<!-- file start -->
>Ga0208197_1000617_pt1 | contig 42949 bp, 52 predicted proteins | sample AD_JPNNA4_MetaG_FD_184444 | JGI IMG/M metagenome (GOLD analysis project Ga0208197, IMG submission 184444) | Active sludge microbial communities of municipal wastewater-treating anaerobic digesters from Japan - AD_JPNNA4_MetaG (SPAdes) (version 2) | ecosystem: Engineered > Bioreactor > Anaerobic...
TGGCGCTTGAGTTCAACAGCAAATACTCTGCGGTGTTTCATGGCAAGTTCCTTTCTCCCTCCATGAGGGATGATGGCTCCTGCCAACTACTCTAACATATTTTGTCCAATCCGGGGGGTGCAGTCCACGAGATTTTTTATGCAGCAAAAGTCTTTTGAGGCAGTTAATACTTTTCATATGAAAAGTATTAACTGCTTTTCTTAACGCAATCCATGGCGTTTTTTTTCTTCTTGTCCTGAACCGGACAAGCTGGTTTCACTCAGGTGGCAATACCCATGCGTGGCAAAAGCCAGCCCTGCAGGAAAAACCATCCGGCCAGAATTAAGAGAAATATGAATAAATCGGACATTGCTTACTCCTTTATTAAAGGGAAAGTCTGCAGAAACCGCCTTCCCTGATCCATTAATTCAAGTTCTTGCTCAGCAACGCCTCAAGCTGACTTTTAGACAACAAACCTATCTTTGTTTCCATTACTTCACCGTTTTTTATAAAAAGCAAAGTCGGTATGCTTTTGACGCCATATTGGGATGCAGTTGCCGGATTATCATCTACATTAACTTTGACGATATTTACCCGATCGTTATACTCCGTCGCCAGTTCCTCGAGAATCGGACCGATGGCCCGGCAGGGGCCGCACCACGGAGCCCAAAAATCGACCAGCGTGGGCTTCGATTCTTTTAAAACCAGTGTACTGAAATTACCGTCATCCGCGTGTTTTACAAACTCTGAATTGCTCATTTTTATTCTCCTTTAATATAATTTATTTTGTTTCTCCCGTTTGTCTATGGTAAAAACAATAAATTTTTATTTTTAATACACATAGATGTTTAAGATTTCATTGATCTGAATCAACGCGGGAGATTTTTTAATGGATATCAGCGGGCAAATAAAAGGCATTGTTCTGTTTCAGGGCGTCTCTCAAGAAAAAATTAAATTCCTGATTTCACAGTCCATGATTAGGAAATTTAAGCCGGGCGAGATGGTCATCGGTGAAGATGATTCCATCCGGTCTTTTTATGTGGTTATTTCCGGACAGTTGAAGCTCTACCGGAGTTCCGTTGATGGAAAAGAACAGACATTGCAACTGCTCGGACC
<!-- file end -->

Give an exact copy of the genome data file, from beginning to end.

>Ga0208197_1000617_pt1 | contig 42949 bp, 52 predicted proteins | sample AD_JPNNA4_MetaG_FD_184444 | JGI IMG/M metagenome (GOLD analysis project Ga0208197, IMG submission 184444) | Active sludge microbial communities of municipal wastewater-treating anaerobic digesters from Japan - AD_JPNNA4_MetaG (SPAdes) (version 2) | ecosystem: Engineered > Bioreactor > Anaerobic...
TGGCGCTTGAGTTCAACAGCAAATACTCTGCGGTGTTTCATGGCAAGTTCCTTTCTCCCTCCATGAGGGATGATGGCTCCTGCCAACTACTCTAACATATTTTGTCCAATCCGGGGGGTGCAGTCCACGAGATTTTTTATGCAGCAAAAGTCTTTTGAGGCAGTTAATACTTTTCATATGAAAAGTATTAACTGCTTTTCTTAACGCAATCCATGGCGTTTTTTTTCTTCTTGTCCTGAACCGGACAAGCTGGTTTCACTCAGGTGGCAATACCCATGCGTGGCAAAAGCCAGCCCTGCAGGAAAAACCATCCGGCCAGAATTAAGAGAAATATGAATAAATCGGACATTGCTTACTCCTTTATTAAAGGGAAAGTCTGCAGAAACCGCCTTCCCTGATCCATTAATTCAAGTTCTTGCTCAGCAACGCCTCAAGCTGACTTTTAGACAACAAACCTATCTTTGTTTCCATTACTTCACCGTTTTTTATAAAAAGCAAAGTCGGTATGCTTTTGACGCCATATTGGGATGCAGTTGCCGGATTATCATCTACATTAACTTTGACGATATTTACCCGATCGTTATACTCCGTCGCCAGTTCCTCGAGAATCGGACCGATGGCCCGGCAGGGGCCGCACCACGGAGCCCAAAAATCGACCAGCGTGGGCTTCGATTCTTTTAAAACCAGTGTACTGAAATTACCGTCATCCGCGTGTTTTACAAACTCTGAATTGCTCATTTTTATTCTCCTTTAATATAATTTATTTTGTTTCTCCCGTTTGTCTATGGTAAAAACAATAAATTTTTATTTTTAATACACATAGATGTTTAAGATTTCATTGATCTGAATCAACGCGGGAGATTTTTTAATGGATATCAGCGGGCAAATAAAAGGCATTGTTCTGTTTCAGGGCGTCTCTCAAGAAAAAATTAAATTCCTGATTTCACAGTCCATGATTAGGAAATTTAAGCCGGGCGAGATGGTCATCGGTGAAGATGATTCCATCCGGTCTTTTTATGTGGTTATTTCCGGACAGTTGAAGCTCTACCGGAGTTCCGTTGATGGAAAAGAACAGACATTGCAACTGCTCGGACC